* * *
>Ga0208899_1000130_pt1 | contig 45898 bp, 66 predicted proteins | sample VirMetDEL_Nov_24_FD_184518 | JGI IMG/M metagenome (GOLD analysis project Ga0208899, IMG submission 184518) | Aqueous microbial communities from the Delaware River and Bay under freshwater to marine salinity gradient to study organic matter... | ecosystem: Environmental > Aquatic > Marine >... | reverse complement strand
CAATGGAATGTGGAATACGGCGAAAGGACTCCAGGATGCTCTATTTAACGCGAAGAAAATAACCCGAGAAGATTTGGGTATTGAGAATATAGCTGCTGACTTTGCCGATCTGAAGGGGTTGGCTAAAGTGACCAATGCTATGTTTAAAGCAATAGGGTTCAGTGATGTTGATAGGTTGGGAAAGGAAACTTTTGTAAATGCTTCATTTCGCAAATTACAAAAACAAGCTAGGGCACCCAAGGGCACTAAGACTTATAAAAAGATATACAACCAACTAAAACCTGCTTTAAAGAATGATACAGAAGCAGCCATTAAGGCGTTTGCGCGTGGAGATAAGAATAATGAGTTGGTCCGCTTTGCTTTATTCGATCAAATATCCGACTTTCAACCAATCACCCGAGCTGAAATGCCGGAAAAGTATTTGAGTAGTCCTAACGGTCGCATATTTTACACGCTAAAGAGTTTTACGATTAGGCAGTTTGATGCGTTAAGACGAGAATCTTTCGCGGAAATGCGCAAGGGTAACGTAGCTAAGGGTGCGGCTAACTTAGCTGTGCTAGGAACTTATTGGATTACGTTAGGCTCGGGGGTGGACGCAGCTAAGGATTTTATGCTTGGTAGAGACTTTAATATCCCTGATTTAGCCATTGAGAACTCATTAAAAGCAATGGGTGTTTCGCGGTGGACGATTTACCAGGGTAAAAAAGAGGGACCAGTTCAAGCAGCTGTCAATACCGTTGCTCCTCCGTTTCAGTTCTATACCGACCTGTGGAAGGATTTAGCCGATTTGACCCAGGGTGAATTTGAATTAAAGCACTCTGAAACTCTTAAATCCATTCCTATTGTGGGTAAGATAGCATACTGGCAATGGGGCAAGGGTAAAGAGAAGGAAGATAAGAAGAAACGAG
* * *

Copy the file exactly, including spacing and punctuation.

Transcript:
>Ga0208899_1000130_pt1 | contig 45898 bp, 66 predicted proteins | sample VirMetDEL_Nov_24_FD_184518 | JGI IMG/M metagenome (GOLD analysis project Ga0208899, IMG submission 184518) | Aqueous microbial communities from the Delaware River and Bay under freshwater to marine salinity gradient to study organic matter... | ecosystem: Environmental > Aquatic > Marine >... | reverse complement strand
CAATGGAATGTGGAATACGGCGAAAGGACTCCAGGATGCTCTATTTAACGCGAAGAAAATAACCCGAGAAGATTTGGGTATTGAGAATATAGCTGCTGACTTTGCCGATCTGAAGGGGTTGGCTAAAGTGACCAATGCTATGTTTAAAGCAATAGGGTTCAGTGATGTTGATAGGTTGGGAAAGGAAACTTTTGTAAATGCTTCATTTCGCAAATTACAAAAACAAGCTAGGGCACCCAAGGGCACTAAGACTTATAAAAAGATATACAACCAACTAAAACCTGCTTTAAAGAATGATACAGAAGCAGCCATTAAGGCGTTTGCGCGTGGAGATAAGAATAATGAGTTGGTCCGCTTTGCTTTATTCGATCAAATATCCGACTTTCAACCAATCACCCGAGCTGAAATGCCGGAAAAGTATTTGAGTAGTCCTAACGGTCGCATATTTTACACGCTAAAGAGTTTTACGATTAGGCAGTTTGATGCGTTAAGACGAGAATCTTTCGCGGAAATGCGCAAGGGTAACGTAGCTAAGGGTGCGGCTAACTTAGCTGTGCTAGGAACTTATTGGATTACGTTAGGCTCGGGGGTGGACGCAGCTAAGGATTTTATGCTTGGTAGAGACTTTAATATCCCTGATTTAGCCATTGAGAACTCATTAAAAGCAATGGGTGTTTCGCGGTGGACGATTTACCAGGGTAAAAAAGAGGGACCAGTTCAAGCAGCTGTCAATACCGTTGCTCCTCCGTTTCAGTTCTATACCGACCTGTGGAAGGATTTAGCCGATTTGACCCAGGGTGAATTTGAATTAAAGCACTCTGAAACTCTTAAATCCATTCCTATTGTGGGTAAGATAGCATACTGGCAATGGGGCAAGGGTAAAGAGAAGGAAGATAAGAAGAAACGAG